An FBI sting brought down a Russian spy cell that was trying crash the stock market. That might sound like the plot of a new espionage thriller, but it's not. The events played out in real life in New York City recently, not on the silver screen.
Three Russian spies were trying to learn more about high-frequency trading systems, so they could disrupt the systems and cause major problems on Wall Street. Those trading systems use computers and algorithms to trade lots of stocks quickly and were partially to blame for the stock market Flash Crash in 2010.
During the Flash Crash the Dow Jones lost 1,000 points within minutes only to bounce back right away, sparking fears that automated or ‘robot’ trading could be vulnerable to hackers or terrorists.
Apparently, financial espionage isn't as exciting as it sounds. The FBI has recordings of the men complaining that their lives aren't more like a James Bond movie. They were caught wishing that they could pretend to be someone else, or at least hoping to travel with a different passport.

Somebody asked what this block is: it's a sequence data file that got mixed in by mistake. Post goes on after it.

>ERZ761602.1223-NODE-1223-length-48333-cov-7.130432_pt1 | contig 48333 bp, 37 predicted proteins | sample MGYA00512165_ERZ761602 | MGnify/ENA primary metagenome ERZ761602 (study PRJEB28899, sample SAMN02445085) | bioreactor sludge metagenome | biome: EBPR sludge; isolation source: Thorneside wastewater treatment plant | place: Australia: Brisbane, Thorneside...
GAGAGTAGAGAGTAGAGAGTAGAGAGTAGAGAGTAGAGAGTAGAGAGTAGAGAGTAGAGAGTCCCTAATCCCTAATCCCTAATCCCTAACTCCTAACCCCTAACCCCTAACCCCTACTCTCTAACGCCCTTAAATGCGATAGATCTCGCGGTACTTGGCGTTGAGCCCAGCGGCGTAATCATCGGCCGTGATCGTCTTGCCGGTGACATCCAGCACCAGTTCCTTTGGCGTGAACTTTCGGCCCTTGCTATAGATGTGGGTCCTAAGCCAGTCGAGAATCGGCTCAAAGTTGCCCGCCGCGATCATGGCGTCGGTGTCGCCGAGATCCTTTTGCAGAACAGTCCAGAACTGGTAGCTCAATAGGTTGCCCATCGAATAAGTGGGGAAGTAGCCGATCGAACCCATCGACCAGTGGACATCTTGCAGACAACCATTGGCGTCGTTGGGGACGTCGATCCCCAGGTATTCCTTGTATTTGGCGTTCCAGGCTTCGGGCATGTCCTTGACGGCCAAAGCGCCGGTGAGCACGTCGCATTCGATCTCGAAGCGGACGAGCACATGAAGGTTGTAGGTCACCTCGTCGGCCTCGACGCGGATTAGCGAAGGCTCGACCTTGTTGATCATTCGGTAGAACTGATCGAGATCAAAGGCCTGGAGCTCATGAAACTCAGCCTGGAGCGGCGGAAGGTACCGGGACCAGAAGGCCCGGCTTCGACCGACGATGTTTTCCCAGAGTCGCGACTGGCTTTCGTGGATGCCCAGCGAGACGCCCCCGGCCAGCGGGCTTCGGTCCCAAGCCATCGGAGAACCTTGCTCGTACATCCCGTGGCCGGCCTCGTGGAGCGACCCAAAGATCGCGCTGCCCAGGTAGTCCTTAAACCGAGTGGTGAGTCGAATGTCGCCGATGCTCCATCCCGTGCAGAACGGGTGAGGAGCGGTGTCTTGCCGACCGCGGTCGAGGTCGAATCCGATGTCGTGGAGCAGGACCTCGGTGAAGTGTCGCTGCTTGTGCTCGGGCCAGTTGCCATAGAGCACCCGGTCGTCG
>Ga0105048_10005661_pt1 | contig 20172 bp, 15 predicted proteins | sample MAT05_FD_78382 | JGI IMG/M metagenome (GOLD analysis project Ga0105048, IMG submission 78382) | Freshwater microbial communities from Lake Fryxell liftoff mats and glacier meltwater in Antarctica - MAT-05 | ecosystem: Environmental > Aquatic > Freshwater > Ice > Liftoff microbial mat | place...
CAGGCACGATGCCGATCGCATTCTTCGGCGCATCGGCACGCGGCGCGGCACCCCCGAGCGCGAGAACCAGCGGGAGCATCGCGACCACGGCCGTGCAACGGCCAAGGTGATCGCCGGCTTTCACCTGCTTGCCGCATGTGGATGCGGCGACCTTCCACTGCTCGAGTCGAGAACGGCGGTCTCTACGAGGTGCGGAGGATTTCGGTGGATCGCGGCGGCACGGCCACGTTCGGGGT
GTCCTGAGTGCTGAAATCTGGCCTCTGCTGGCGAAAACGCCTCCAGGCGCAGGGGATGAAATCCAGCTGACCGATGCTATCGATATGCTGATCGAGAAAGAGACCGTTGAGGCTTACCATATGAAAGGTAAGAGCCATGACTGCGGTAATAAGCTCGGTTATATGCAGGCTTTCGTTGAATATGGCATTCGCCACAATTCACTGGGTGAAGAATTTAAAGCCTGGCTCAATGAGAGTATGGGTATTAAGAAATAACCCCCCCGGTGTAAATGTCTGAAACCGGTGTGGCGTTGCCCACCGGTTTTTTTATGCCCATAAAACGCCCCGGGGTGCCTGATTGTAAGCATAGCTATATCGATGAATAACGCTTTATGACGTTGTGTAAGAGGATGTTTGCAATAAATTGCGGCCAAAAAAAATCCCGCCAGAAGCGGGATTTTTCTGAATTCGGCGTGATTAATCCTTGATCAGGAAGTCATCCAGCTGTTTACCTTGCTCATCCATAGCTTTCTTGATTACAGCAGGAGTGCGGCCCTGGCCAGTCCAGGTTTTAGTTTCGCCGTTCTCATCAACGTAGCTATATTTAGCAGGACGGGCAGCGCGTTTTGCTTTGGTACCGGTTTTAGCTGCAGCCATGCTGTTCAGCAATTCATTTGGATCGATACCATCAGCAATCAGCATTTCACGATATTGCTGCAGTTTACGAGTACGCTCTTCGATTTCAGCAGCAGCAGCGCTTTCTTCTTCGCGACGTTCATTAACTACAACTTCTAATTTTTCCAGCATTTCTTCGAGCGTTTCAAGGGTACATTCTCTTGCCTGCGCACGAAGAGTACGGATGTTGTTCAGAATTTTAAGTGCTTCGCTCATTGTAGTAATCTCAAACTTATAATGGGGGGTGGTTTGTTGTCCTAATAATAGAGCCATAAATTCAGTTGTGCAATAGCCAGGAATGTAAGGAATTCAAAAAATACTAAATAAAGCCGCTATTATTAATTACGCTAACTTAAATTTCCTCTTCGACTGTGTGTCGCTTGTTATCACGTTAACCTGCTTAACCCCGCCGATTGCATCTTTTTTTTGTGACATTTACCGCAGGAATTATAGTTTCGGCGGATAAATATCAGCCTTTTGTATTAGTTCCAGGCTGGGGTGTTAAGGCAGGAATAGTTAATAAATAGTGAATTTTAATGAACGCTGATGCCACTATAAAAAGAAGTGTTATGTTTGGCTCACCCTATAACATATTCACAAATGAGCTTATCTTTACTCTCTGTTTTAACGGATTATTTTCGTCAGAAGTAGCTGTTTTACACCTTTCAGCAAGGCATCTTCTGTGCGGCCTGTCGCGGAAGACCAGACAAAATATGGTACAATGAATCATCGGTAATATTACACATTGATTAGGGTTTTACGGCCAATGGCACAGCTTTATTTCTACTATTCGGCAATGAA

The FBI started looking into Igor Sporyshev, Victor Podobnyy and Evgeny Buryakov after the high-profile arrest of 10 Russian spies in the U.S. in 2010. It found that the spies were trying to recruit women in the financial sector and at a New York university to learn more about high-frequency trading.
The FBI took down the spy ring on Monday, but Sporyshev and Podobnyy had already skipped town. Buryakov is currently awaiting trial.
It's not clear how close the spies got to fulfilling their goal, and I'm glad the FBI got to them before something serious happened. In addition to the stock market, the men were also interested in new alternative energy sources and U.S. sanctions against Russia.